Naugatuck Daily News from Naugatuck, Connecticut on October 7, 1949 · Page 1
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Naugatuck Daily News from Naugatuck, Connecticut · Page 1

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Naugatuck, Connecticut
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Friday, October 7, 1949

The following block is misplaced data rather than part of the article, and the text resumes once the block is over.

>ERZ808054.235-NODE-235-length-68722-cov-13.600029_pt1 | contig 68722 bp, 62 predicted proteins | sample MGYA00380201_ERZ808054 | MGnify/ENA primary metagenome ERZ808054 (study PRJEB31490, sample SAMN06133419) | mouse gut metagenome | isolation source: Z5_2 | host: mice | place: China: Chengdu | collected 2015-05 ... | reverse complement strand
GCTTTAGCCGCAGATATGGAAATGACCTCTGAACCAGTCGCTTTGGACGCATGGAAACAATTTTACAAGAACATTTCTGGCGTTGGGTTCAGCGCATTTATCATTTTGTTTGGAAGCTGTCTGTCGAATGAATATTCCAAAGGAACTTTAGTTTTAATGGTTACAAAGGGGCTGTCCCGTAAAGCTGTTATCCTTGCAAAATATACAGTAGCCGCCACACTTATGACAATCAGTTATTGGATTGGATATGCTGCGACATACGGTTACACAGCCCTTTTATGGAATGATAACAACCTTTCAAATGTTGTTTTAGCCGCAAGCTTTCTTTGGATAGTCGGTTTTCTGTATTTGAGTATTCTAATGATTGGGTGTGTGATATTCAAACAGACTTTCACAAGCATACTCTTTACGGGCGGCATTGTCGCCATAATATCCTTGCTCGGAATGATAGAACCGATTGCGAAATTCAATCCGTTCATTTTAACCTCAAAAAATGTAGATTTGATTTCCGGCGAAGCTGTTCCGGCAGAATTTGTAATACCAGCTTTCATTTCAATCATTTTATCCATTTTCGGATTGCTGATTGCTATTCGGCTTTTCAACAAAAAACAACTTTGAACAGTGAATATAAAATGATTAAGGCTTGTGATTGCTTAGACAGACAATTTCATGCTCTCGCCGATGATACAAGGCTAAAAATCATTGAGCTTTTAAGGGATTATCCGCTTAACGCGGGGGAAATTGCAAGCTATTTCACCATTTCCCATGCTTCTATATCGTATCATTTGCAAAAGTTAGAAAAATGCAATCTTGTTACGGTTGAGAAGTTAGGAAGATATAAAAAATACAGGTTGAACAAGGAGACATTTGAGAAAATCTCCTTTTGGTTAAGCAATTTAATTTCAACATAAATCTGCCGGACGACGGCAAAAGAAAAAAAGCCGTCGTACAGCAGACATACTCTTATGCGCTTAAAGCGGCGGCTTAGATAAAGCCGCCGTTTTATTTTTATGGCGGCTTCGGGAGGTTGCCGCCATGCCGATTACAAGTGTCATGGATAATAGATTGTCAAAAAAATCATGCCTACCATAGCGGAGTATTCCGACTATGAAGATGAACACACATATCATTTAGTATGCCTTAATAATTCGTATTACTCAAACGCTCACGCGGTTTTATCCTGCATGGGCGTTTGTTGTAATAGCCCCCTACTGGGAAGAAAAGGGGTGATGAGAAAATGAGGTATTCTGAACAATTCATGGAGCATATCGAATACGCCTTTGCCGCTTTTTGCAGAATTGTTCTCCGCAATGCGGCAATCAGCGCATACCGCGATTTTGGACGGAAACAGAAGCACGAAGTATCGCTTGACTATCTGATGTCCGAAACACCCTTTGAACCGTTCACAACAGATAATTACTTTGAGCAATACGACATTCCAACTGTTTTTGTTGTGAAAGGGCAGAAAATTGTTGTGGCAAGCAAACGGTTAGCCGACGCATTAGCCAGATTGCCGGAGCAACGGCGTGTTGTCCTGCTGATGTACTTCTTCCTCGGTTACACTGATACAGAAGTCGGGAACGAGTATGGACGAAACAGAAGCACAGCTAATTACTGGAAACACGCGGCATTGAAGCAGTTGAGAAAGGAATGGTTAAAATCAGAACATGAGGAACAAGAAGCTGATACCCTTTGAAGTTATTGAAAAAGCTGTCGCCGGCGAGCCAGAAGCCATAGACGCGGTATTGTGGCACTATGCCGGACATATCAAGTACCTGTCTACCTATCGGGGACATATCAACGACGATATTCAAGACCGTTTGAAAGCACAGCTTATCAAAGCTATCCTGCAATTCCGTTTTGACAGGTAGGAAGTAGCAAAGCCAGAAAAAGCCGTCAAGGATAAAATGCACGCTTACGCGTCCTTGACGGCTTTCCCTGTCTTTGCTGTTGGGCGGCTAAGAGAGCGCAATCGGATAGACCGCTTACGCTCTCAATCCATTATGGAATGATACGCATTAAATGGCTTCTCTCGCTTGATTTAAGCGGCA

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Today's Chuckle Smart Alec Tourist: -'What's your speed limit?" Local Native: "Ain't got none! You fellers can't go through here too fast to suit us." —The Outlook. VOL. LXIV, NO. 235 BatUj WEATHER Mostly cloudy with a few light ehowcrs • this afternoon. Variable cloudiness tonight and tomorrow, with some sunshine likely tomorrow afternoon. High tomorrow between 75 and 80. "Dedicated To Community Public Service" Temperature Report Midnight, 54; 3 a. m.. 54; 6 a. m., 56; 9 a. m., 63; noon, 67. ESTABLISHED 1885 FRIDAY, OCTOBER 7, 1949 . Leased Wire Service of the United Press Tuberculosis Christmas Seal Group Organizes 8 PAGES PRICE FIVE CENT* Seven Junior Fircf Police Named * IFM Lieutenants The Naugatuck Junior Police Corps last night accepted 50 new members and promoted seven boys lieutenants and nine sergeants. \dvnnced to rank of lieutenant were Thomas Behrman and Stan- 1 ley Geeseck, Hop Brook school; Tames Gibbons, Salem school; Francis Morrow, John Moroney, John White and Richard Morten- icn. Prospect street school. Those promoted to sergeant are Terry Hennessey and Russell Stabley, Salem school; Walter Allen, Louis Farrar, Leroy Mallane and Donald Sunbury, Hop Brook school ; i Richurd Tuckey, James Hutt und | Roger Anderson, Central avenue school. I Announcement of the promotions was made by Chairman of Commissioners Theodore Klimaszewski. He also told the boys of the plan adopted by the commissioners for oromotlng boys as reward of written safety suggestions they make at ji meeting two w eeks from now. rhe new members of the corps were sworn In by Police Chief John J. Oormley. With the new hoys, the corps has a -lorma) strength of 85. members. Badge, the . League Planned Nov. 12; Four Teams To Be Guests Schedule Changed Senior Examiner William Davison of the 1 Water bury Unemployment Compensation Office announced today a change In schedule at the sub-office in NI»UK»tuck. The local office, operated on a part-time basis, Is located In the Tuttle Building. The new schedule calls for operation here on Tuesdays and Thursdays from 9 a. m. to 3 p. m. The schedule in past weeks has •>een oil Tuesdays and Wednesdays. A. Dibble. Jr. and Mrs. Charles Brust of the local group. Marine Unit Gives Trophy The Naugatuck Valley Detachment, Marine Corps League, will donate a membership trophy to the Connecticut State Department at a meeting of the staff Sunday afternoon at 2 o'clock in Odd Fellows Hall, it was announced tpday by Commandant Vernon J. LaFave. The trophy will be called the "Harold C. Wooster Memorial Trophy." in honor of the young Marine, son of Mr. and Mrs. Raymond C. Wooster, City Hill street, who was killed in action during the invasion of Iwo Jima in 1945. The trophy will be awarded four times each year to the detachment in the state showing the highest percentage of its membership quota. Mr. Wooster founded the local detachment in May of 1946. He was elected as Chaplain that year and was recently reelected for a fourth term. Mrs. Wooster served as president of the Ladies Auxiliary last year and was Teelected for a second term last month. Filial plans for the meeting of the state staff were made at a meeting of the Detachment last night in Odd Fellows hall. William JDederian. of New Britain, state commandant, will preside. Mr. LaFave is state senior vice-commandant. Installation Mr. \Vooster.and William E. Simmons were named to a committee to prepare a program of entertainment for the installation of officers. Thursday, Oct. 20. Robert ?. Miller will be seated as Commandant at that time. The ceremonies, to which all other borough veterans and fraternal groups will be incited, will be held jointly with the Auxiliary. Mr. Wooster and Mr. Simmons were also named co-chairmen of a committee to organize an entertainment group which will visit veterans' hospitals in the state to put on shows. It is planned to make the first trip sometime in December. Mr. Miller reported on the annual Marine Corps Anniversary Ball which will be held Saturday rve- ling, Nov. 12. in Odd Fellows hall. He announced that music will be provided by Greg Phelan's orchestra. Tickets may be obtained from members next week. This evening at 8 o'clock, Ihe Ladies' Auxiliary will meet in Odd Fellows Hall. They will complete Plans for their participation in the meeting of the Auxiliary's state staff, oundav. Tommy Byrne Jaycee Directors Discuss Program The board of directors of the Naugatuck Junior Chamber of Commerce met last night at the home of James Nics. second vice- president, to make plans for projects for the coming year. The board's suggestions will bp brought before the body at the next meeting Tuesday evening at 6 o'clock at Annenberg's restaurant. Any persons wishing to join the organization are asked to attend. Members of the board who attended the meeting were: oherman Brown, president; Joseph Fitzgerald, first vice-president; L. Richard Spann, treasurer; Russell Ayers third vice-president; Dr. Harold Davids, secretary; and Mr. Nies. Hotchkiss, Staff To Install Ansonia Lodge Officers District Deputy Franklin Hotchkiss, Naugatuck, of the grand encampment of Odd Fellows, and members of his staff will install lev/ officers of the Ansonia lodge 'onight at 8 o'clock. Last night Mr. Hotchkiss and Grand High Priest Harol'd Newman of the Grand Encampment, paid an official visit to the Seymour lodge. Tuesday night Leonard Pope, district deputy, also of Naugatuck, •vas a guest at Wosahogan Ix>dge, IOOF, in Waterbury. Twenty-six veteran members of the lodge were presented onyx desk sets at the roll call meeting. Mr. Hotchkiss also installed officers of the Torrington Lodge Monday night. New Haven Woman Shoots Husband New Haven, Oct. 7—(UP)—Police say that Mrs. Frank Scirocco critically wounded her husband as he lay in bed asleep. Scirocco—50 years old—was taken to New Haven Hospital where iiis name is on the danger list. His wife, according to Police Captain Raymond Egan, said that she fired one bullet into.his head and then telephoned police headquarters. The gun was found on a day bed in the room where the shooting occurred. Captain Egan said the shooting- culminated a series of famijy disputes. Mrs. Scirocco is being held without bond for questioning by the police and the coroner. Branca vs. Byrne In Third Game Of Sizzling Series Giles Guest Of Exchange Club Tuesday ' Police Hold Waterburian . Waterbury, Oct. 7—-(UP)—A Waterbury man is charged with assaulting a woman in her automobile as she parked it in a lot to report for work at the Connecticut Light and Power Co. Miss Lillian Corolyshun of An! sonia, a house service representative, told police that Theodore Kdnopka, forced his way into the car. and threatened her with a .hunting knife and. ordered her to drive away. : sanitary en- | When : she refused 'she said he Health De-|tore her. dress and pulled 1 her hair. Flatbush Fans Drenched By Early Shower (By United Press) All subways- lead to THatbush today. The Yankees from the Bronx are r\: Ebbets Field facing the Dodg- ars behind the southpaw pitching of Tommyj Byrne. And Brooklyn is to retaliate with Ralph] Branca. No on-5 dare predict the outcome after the) two sizzlin Barnes at Yankee] Stadium. . . Thos. Dne-nothing pitch ing duels But Une~~~/ . _ -'•• - • sports experts Halph Branca ire agreed on one thing—it either will be a tight pitchers duel again . . or one of those wild-free-scoring affairs so common in Dodger town. A key to the game is pitcher Byrne of the Yanks. When he's hot . . he's a wizard. When he's off . . . 'hat ball seems to have a mind of its own. And the same goes for Branca of the Dodgers. The early fans lined up outside '.he Brooklyn ball park. .And (.hey •vere soaking wet. An early shower doused them and wet down the field. The weatherman says the Clouds of the past two days will dissolve into rain . . , with Intermittent showers. But he thinks there •won't be enough to stop the game. SCORELESS IN TWO First inning, Yankees It was. three up and three down f or the Yankees in the first inning. Rizzuto .ground out to third. Hen- vich rolled out to Gil'Hodges, who made the play at first unassisted. A.nd Branca then fanned Berra. Dodgers In the bottom of the tirst, Byrne hit Reese, putting him on base. Milcsis popped up to the catcher and Berra nailed Reese at second for a double play when Reese tried to move up on the play. Purillo flied to DiMaggio. 2nd Inning, Yankees DiMagfrio led off the second inning for the Yankees and struck out. Brown popped to Robinson behind second base. And Woodling went out on a pop fly, which Miksis took near the Yankee dugout. Dodgers In the Dodger second, Robinson popped to Coleman on the first ^litch. Hodfres fouled to Berra. Olmo Grounded out to Brown. HITS TRUMAN St Po'il. Minn.—The national commander of the American Leirion has denounced President Truman's welfare program as a "totalitarian svstem of state control." Ixssion Commander Georgn Craig, although not mentioning Mr. Truman hv name, told the A. F. of L. convention at St. Paul that the Legion is against what ho germed any "welfare state program." J. Henry ESS'IT 1 ''* 6 F 1 ^'"^ Her screa^frlghte^d "him away mTetJr^^V 1 ' the reKular and h8 'threw her out of the car Ichanir" the Naugatuck Ex- and fled-in-the-auto. Club Program Director | The car was found abandoned Dethlefson announced to- at another end of the city and the knife was found inside.' ' Dodger Spokesman Denies Report Of Robinson "Sale" New York, Oct. 7—(UP)—A spokesman for the Brooklyn Dodgers says they. wouldn't sell second baseman Jackie Robinson for what he called "a paltry $250,000 and two players". Branch Rickey, Jr., son of the Dodger president, made the statement while denying a published report that Brooklyn would sell the Negro star to the Boston Braves for the quarter of a million dollars and two players. The report appeared in a Washington newspaper (The Times- Herald). The story also .said an official announcement would be made at the end of the World Series. But Branch Rickey, Jr., says there is nothing to it. As he puts it, "that paper always manages to sell more of our players than we do". Rickey goes on to say, "we have never even discussed the matter of selling or trading Robinson. Even if we had. it would not be for a paltry $250,000 and two players." Robinson won the National League batting title and is a leading candidate for the National League's most valuable player award x me f e wll "take place at recently made a survey of the New Dam Pond and Long Meadow Brook as a preliminary to efforts of the Exchange Club to set up., a public bathing beach at the pond. Work is now progressing the elimination in Miss v Corolyshun was 'treated' for lock- and -bruiues. She 'identified Konopka through a police photo 7 graph and he was picked up three hours later near his home. He offered no resistance. Police said he, l.adrniUed assaulting Mies Corolyshun. He IB charged of pollution | with aggravated assault -.and theft of an aut'o. Martin D. Polosky, |py g rim ftllowship | Hobo Party Tonight Moley Hits Truman On Pension Plan i The Truman administration was charged' last night with setting the stage for union leaders to press American industry for industrial pensions and welfare plans. Raymond Moley, nationally- known, magazine editor and ne-.vs- pal'icr columnist, speaking at the third ,-inmml meeting of the Nau- sntuek Valley Industrial Council at the Hotel Elton, Waterbury, stated that the present administration wants the burden of na- ional social security to fall upon industry to lessen the burden or. the federal budget. He said that the theory today that "you miust reduce the working force and pension them off is fala: and destructive to the national economy. About 200 members of the council attended the dinner-meeting. Among those from Naugatuck attending were Lewis A. Dibble, a director of the council; Thomas J. Nelligan and John Conway of the U. S. Rubber Co.', Melvin P. Engelstad of the • Naugatuck Chamber of Commerce, Mart'in T. Lynn and •Philip. E. Ric«, 'factory .manager Naugatuck Chemical Co. Bennet Bronsori was -reelected chairman of the. council. Others reelected were Charles E. 'Hart. Paul H. Hershey and Le=ter J: iRoss,' vice-chairmen; •Eyanson president; Charles Henry King, counsel; Orto'n P. Camp secretary-treasurer and Anne C Cromwell, secretary. Veteran Insurance Agent, Succumbs Mai-tin D. Polosky, 52, Academy Hill road, Derby, a representative of the Metropolitan Life Insurance f ° r the past 15 the Pilgrim Fellowship of the United church will hold a hobo uarty in the church hal Itonight at 6:30. All high school boys and girls of the church, and their guests are invited. - — — i ™ This is the first social event of nhor, ~TT" » i m ° rnin S at St Ra " ! the vear - and is being held to wel- phels Hospital New Haven, af-I come all members and their friends ter an illness of three weeks. Games, a scavenger hunt and re- Born in Ansonia, Dec. 12, 1898, he freshments will, be' included in the ™ S i-i* son ot tne Iate ' Anthony and evening's events. n ~' ' " " The Pilgrim Fellowship will hold its regular weekly meeting Sunday night at 7 o'clock in the church, it was announced today by the Rev L. A. Harper, Jr iK .minister. Couple Return Mr. and Mrs. Alex Konokowski who were married Sept. 24 in St. Michael's Church, have returned (Matilda Polosky. He has been affiliated with the insurance firm for the past 28 years and served as an agent and assistant manager of the Ansonia office before | coming to Naugatuck in 1933. i He is survived by his wife I Eugenia (Drew) Polosky; a daugh- f er, Gloria M; Polosky, both of Derby; a brother, Roman and YMCA Induslrial To Elect Officers A slate of bfficers for the cony ing year will be submitted to members of the Naugatuck YMCA Industrial Council by a nominating committee, at the regular semimonthly meeting of the group Tuesday noon in the Y cafeteria. Herbert E. Brown, Y general secretary, said today that election of officers will be held at the following meeting. A report will also be submitted by the budget committee on club finances and the fall and winter activities' committee on programs being outlined. The board of directors of the Naugatuck Y's Men's Club will meet Monday evening at 8 o'clock at the home of Lewis A. Dibble, Jr.. at the Glenbrook apartments. The regular meeting of the club will be held Tuesday evening at 6:15 o'clock in the Y cafeteria. j^eruy; a brother, Roman and a ""^""""x v_nurcn, nave returned sister, Miss Matilda Polosky both om their wedding trip, and ars of Ansonia. 4 residing on Highland avenue. Mrs. Funeral services will be held HP n ° k °wskJ is the f ormer Patricia Monday morning at 9:30 o'clock! '' dau S"ter of Mr. and Mrs. from the Adzina Funeral Home 235 charles Kevit, Highland avenue. Elizabeth street, to St. Mary's I Church, Derby, where a requiem high Mass will be celebrated at in o'clock. Burial will be in Mount St. Peter Cemetery, Derby. Frfends may call at the funeral home tomorrow evening from 7 to 10 o'clock and Sunday afternoon .and evening from 3 to 10 o'clock. UNRUH INSAXE Comden, N. J.^-The Camden County prosecutor announces that Howard Unruh, the man who massacred 13 persona on Sept. 6, has been found insane and will not stand trial. Car, tight Truck In Slight Crash On Waterbnry Road An automobile and a light pickup truck were involved in a collision at 11:15 o'clock this mom- ing on the Naugatuck-Waterbury highway according to Police Chief John J. jGormley. Arrested on charges of violating the motor vehicle laws were I O Sincerbox. 139 Lewis street and Walter Y^urk, 123 Sagamore avenue, Waterbury. According to police, Sincerbox was traveling north and attempted to cut across the highway to enter the Wayside Market parking lot when his car and a Connecticut Light and Power Co. truck, driven by Yourk collided. Yourk was driving "south on the highway, police said. Chief Gormley said that no one was injured in the crash, the second to occur at that point in the past month. The crash was investigated by Patrolmen Harris Burke and John Mikalchus, arresting officers. STRIKE SPREAD Pittsburgh—The steel strike threatens to spread to the aluminum industry. The CIO Steelworkers told the Aluminum Company of America that its 20,000 workers will strike October 17 unless it grants a pay raise as well as the pension-insurance program recommended by the steel fact- finding board. Trophy To Be Given Red Sox; Other Prizes For Individual Players; Name Committee To Propose Slate Of New Officers The first annual Peter J. Foley Little League banquet will be held Saturday evening. Nov. 12, in the YMCA, it was announced todav by President Paul E. Buckmiller. "The date was set at a meeting of the League's board of directors, last night in the Knights of Columbus rooms. All boys who played with the four teams during the season will be guests at the banquet. Mr. Buck- miler said, with members of the League Champion Red Sox team, guests of honor. Each boy. will be given two tickets for his parents. Lack of space makes it impossible to invite the general public. The championship t»ophy will be awarded to the Red Sox at the banquet. The Braves will receive the runner-up trophy. Both trophies are being donated by William Schpero. local jeweler. Four other awards will be made at the affair. Mr. Buckmiller said. An award will be given to the boy who displayed the most sportsmanship during the season. Another to the boy who showed the most improvement. A third to the boy who compiled the highest batting average and a fourth to the boy who is voted the most valuable player. The recipients of the awards will not be named until the night of the banquet. The winners will be chosen by the four team coaches and Little League officers. Also to be awarded is a plaque, donated by Russell Weaving, head umpire. The plaque will have individual name plates for each member of th»,Aaam t the coach and the masetot; It will be hung in the proposed trophy room, which will be part of theiproposed addition to the clubhouse. Similar plaques will be donated by Mr. Weaving each year. Nominations Mr. Buckmiller also reported that a seven-man nominating committee, to prepare a slate of officers for the coming year, was named. John Delaney was named chairman, to be assisted by Jerry Stopper, Matthew Jajikowski, Thomas J. Dillon. Edward T. McGrath, Elmer Edler and Norman Wood. The committee will submit its slate at next month's meeting, when officers will be elected. Sunday, a work session will be held at the Hopkins Park Stadium. Mr. Buskmiller said. The last first . grass, which was planted month, will be cut for the time. A power lawn-mower has been loaned for the task by Joseph "McGuire. A drainage ditch to carry off surface water resulting from, storms during the winter will be dug at the foot of the bank surrounding the park and the clubhouse will be closed and boarded up for the winter. CHURCH THREAT Prague — The Czech government disclosed today that a new law shifting control of the Roman Catholic Church from the Vatican to Communist headquarters, Is due to go into effect Nov. 1. The announcement poses the most serious threat to the church In Czechoslovakia to dete. Tokyo Rose Sentenced To 10 Years; Fined (By United Pnws) Tokyo Rose has drawn a stiff I sentence for turning traitor to Uncle Sam by broadcasting 1 wartime propaganda over Tokyo radio. In a hushed San Franc. 1 xo courtroom, Federal Judge MichaeJ Roche sentenced Mrs. Iva D'Aquino to 10 years in prison nad fined her $10,000. Hermanski Nipped At Home Plate Hospital Bulletins Miss Dorothy M. Bean, Park place, underwent a tonsillectomy today at Waterbury Hospital. Donald Kline, Brook street, is a medical patient at St. Mary's Hospital. Frank Cuddy, 9 Scott street, is a medical patient at St. Mary's Hospital. —Kntcrtnlnins tnniKht! For rlioiri> liunnrs. lifer, and otln'r licvcrafffs mil "Hill" Olilitkuwski nt «lie Citv Pnckas-'i' SSorr. Tel. 4892.—Adv. —Heath) 1 elillilren ill-ink plenty nl <ireal Oak Farm's |uisti>ni-i/.(Ml milk. Cull >augaturk 0049. start deliver)- today.— James DeCarlo, New Haven road, underwent surgery today at St. Mary's Hospital, NO SURVIVORS Mount Mitchell, N. C.— The charred wreckage .of a transport missing since Wednesday with nine aboard h^.s been found on top of Mount Mitchell. Two fliers spotted the wreckage. A rescue party scrambled the slopes to report .... no survivors. Births KOZON— St. Mary's Hospital, Oct. 7, a daughter to Mr. <and Mrs. Edward Kozon, 9 Diamond street. Mrs. Kozon is the former Olga > ready lor winter with » motor time- up. sr-ss . In the second World Series game In Yankee Stadium, N. Y. Umpire John '•Beans" Reardon called the play. (International Soundphoto)